Dabbler Diary – An Encyclopaedia of Jonathan Meades

To the Watershed cinema and ‘digital creativity centre’, to hear Jonathan Meades talk about his new book. The event was part of the Bristol Festival of Ideas, and my escort was the combative Islington-based journalist Pippa Tregaskis, who two years ago interviewed Meades for The Dabbler ahead of his bewildering BBC Four series on France.

Pippa made no effort to conceal her sneer at my 2001 Ford Focus Zetec when I picked her up outside Temple Meads station, and though as a rule I couldn’t give two hoots about car fashion, I found myself flushing with sudden shame at the unpeeling seals and rusting flanges and decrepit upholstery, and the crumb-encrusted child seats and the shoebox full of Bruce Springsteen CDs around which Pippa was forced to arrange her Samurai stilettos. To my further humiliation it became apparent as we drove off that John Denver’s Greatest Hits was still in the stereo. With Annie’s Song warbling away I tried to pass the thing off as ironic, asking Pippa if she’d ever considered the deep strangeness of  Denver’s oeuvre, being a mixture of good ol’ country cowboy-ism and absolute Green Party ecodrivel. “Where George Bush meets George Monbiot, a ha ha,’ I quipped weakly. Pippa did not laugh.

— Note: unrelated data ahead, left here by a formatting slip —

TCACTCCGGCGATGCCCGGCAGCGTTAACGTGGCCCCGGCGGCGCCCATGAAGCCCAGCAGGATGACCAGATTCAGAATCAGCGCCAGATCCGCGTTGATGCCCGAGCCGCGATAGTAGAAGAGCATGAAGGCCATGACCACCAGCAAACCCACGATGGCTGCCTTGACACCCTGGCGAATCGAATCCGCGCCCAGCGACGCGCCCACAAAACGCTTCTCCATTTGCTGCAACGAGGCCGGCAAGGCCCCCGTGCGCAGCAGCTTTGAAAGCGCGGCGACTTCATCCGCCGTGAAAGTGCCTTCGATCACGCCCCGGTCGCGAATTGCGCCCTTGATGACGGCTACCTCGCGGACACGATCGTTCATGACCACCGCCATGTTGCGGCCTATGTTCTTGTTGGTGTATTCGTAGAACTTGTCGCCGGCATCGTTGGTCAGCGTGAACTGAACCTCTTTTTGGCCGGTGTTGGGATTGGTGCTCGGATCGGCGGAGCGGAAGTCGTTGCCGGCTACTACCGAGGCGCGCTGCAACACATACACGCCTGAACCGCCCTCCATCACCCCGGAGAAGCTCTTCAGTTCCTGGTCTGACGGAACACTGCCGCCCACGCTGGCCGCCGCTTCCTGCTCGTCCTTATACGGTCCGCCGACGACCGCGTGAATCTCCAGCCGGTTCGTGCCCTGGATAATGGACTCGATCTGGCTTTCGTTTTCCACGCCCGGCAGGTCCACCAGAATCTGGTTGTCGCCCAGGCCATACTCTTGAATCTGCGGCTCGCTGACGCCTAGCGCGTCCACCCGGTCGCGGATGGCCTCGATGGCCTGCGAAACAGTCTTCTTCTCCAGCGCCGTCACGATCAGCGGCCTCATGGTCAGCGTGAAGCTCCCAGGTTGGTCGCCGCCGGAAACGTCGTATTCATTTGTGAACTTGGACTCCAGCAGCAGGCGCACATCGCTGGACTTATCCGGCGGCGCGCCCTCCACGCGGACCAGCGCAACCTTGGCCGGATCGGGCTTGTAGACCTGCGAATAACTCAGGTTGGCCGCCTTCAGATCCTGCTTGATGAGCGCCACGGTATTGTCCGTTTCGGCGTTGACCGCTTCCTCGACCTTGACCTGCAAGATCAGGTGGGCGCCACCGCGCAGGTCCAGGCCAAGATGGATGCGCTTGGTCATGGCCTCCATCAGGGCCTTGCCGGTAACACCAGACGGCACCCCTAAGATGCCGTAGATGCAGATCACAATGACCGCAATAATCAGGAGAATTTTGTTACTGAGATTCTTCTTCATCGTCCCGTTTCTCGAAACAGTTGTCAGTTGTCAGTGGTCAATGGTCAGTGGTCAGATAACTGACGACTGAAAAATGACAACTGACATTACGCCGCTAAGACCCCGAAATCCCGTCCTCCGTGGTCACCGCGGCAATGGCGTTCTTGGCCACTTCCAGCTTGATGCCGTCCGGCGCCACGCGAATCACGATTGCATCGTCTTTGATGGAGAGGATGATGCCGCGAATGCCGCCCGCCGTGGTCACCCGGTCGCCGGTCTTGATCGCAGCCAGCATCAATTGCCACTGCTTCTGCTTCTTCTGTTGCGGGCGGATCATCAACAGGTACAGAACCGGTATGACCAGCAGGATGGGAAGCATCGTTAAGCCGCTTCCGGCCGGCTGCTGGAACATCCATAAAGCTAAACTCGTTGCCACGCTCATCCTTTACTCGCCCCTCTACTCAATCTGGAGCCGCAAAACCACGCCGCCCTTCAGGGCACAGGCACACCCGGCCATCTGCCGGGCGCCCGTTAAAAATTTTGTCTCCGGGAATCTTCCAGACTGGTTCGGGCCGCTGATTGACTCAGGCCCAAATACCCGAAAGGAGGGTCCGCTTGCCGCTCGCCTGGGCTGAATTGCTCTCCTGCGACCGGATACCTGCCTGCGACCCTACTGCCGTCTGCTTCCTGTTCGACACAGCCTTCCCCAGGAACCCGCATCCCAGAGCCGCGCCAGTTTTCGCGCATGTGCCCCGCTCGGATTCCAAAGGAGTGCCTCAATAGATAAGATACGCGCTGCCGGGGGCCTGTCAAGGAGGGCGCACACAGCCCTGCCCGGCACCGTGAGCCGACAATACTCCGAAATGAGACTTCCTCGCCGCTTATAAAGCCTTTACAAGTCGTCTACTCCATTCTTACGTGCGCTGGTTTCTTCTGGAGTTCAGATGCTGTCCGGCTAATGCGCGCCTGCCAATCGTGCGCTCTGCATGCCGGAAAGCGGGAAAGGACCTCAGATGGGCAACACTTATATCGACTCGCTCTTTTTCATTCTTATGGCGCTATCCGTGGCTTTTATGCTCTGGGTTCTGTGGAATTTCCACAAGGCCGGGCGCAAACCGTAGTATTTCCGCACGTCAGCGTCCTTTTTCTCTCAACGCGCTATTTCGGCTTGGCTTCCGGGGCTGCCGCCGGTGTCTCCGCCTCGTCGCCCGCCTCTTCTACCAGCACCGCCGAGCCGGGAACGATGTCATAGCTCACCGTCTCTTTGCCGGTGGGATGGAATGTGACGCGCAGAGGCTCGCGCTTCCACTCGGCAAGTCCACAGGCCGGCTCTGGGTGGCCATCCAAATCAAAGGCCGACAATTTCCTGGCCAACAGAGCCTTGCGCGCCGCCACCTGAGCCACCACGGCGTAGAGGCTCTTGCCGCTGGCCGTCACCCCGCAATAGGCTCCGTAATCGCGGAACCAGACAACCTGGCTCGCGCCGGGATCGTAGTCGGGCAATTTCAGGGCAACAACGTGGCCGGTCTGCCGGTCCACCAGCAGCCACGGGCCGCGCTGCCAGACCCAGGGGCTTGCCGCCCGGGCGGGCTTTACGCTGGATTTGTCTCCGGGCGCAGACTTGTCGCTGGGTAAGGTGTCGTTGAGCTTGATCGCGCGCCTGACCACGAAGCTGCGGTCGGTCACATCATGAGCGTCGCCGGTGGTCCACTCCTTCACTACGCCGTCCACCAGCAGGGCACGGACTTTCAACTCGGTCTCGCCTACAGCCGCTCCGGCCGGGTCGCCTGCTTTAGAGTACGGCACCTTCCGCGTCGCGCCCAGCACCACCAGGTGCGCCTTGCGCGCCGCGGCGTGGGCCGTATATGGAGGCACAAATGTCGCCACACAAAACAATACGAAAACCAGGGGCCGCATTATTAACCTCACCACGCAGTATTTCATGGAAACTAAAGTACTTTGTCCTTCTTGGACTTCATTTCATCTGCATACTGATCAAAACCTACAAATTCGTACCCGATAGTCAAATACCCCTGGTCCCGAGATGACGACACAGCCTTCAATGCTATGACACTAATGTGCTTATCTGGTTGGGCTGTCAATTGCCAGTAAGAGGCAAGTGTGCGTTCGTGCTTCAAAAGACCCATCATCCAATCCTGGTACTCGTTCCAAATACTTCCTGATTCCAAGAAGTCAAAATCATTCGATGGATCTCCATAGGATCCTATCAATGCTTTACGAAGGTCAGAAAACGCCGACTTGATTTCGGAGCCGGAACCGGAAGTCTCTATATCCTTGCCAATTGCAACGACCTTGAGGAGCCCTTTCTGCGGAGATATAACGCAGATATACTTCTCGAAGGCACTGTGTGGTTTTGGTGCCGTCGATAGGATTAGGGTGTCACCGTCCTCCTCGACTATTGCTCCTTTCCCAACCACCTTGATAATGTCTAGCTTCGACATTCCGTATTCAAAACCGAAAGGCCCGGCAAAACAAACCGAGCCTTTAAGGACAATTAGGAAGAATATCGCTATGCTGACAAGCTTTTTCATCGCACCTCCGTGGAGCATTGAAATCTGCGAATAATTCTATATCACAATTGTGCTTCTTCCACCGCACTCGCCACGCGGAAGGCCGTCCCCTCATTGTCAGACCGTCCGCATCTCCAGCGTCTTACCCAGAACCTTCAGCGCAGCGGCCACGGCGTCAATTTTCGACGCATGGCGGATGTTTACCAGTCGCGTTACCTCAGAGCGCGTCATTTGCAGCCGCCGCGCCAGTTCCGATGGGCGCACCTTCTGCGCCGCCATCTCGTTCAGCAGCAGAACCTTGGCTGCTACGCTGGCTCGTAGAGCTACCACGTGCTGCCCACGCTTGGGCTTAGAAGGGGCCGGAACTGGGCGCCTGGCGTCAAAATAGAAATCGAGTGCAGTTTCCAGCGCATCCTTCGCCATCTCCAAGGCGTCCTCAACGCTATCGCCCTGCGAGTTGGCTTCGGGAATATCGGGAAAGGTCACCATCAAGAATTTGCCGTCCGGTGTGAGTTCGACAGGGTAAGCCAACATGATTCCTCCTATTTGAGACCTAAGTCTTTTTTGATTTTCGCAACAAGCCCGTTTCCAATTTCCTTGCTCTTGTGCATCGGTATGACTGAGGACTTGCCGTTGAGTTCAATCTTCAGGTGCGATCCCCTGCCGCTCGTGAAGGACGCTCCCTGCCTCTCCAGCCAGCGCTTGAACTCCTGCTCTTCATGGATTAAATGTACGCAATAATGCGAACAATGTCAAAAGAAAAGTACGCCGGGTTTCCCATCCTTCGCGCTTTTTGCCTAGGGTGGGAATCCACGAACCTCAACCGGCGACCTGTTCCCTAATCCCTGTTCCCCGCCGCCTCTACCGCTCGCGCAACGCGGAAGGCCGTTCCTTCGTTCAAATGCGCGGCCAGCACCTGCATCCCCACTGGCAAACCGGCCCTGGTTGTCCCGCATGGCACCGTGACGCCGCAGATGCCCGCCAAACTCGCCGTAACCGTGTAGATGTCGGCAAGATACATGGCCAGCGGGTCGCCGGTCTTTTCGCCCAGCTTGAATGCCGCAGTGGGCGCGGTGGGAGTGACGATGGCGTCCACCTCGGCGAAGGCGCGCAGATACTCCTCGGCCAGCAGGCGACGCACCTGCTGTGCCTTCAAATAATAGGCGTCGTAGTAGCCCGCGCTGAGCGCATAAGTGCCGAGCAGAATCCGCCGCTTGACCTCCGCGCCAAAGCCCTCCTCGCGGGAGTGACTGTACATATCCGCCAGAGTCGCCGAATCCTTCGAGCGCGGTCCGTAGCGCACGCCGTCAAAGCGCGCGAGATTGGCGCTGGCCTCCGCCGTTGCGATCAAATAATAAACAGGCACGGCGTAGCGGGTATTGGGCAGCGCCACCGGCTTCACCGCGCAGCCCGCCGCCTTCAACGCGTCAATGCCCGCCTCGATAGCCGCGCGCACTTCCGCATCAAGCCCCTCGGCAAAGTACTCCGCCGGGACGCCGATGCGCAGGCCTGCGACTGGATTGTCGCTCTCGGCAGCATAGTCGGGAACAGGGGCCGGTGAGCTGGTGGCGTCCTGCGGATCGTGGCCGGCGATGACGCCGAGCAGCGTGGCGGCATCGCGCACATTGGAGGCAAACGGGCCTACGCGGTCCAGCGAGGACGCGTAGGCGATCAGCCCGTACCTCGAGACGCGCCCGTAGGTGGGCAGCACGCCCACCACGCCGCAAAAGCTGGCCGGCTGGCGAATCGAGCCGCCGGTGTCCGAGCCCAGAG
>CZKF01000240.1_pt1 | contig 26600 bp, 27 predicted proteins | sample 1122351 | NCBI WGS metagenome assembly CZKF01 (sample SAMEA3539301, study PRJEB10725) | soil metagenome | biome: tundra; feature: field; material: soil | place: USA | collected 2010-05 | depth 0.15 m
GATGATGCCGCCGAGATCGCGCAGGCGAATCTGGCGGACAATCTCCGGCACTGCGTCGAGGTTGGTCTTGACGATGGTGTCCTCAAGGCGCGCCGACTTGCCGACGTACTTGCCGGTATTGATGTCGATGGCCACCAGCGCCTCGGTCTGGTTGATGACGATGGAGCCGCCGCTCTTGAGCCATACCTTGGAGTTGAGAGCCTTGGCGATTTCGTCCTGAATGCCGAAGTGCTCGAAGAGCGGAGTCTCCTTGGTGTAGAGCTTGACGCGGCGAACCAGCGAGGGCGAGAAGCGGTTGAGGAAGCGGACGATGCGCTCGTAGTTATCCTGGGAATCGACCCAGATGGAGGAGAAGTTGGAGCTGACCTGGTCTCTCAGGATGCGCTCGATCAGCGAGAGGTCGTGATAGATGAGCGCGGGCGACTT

Changing tack as we passed St Mary Redcliffe, I tried trumpeting the architectural merit of the city, which Jonathan Meades described in Museums Without Walls as ‘benign anarchy’, and I listed some of its icons and ‘magnificent set pieces’: Clifton, King Street, the Wills Tower, Corn Street. With a sniffy wrist-flick Pippa dismissed the lot, stating that she’d lived in Bristol for three years in the noughties and had seen quite enough of the place (she had edited Epigram, the University’s student newspaper, a dreary but necessary step on her inexorable career path: St Willoughby’s School for Girls just outside Ludlow; gap year in Vietnam and Cuba; university stardom; gig reviewer for NME; Deputy Editor of The New Statesman; Features Editor of the Sunday Telegraph magazine).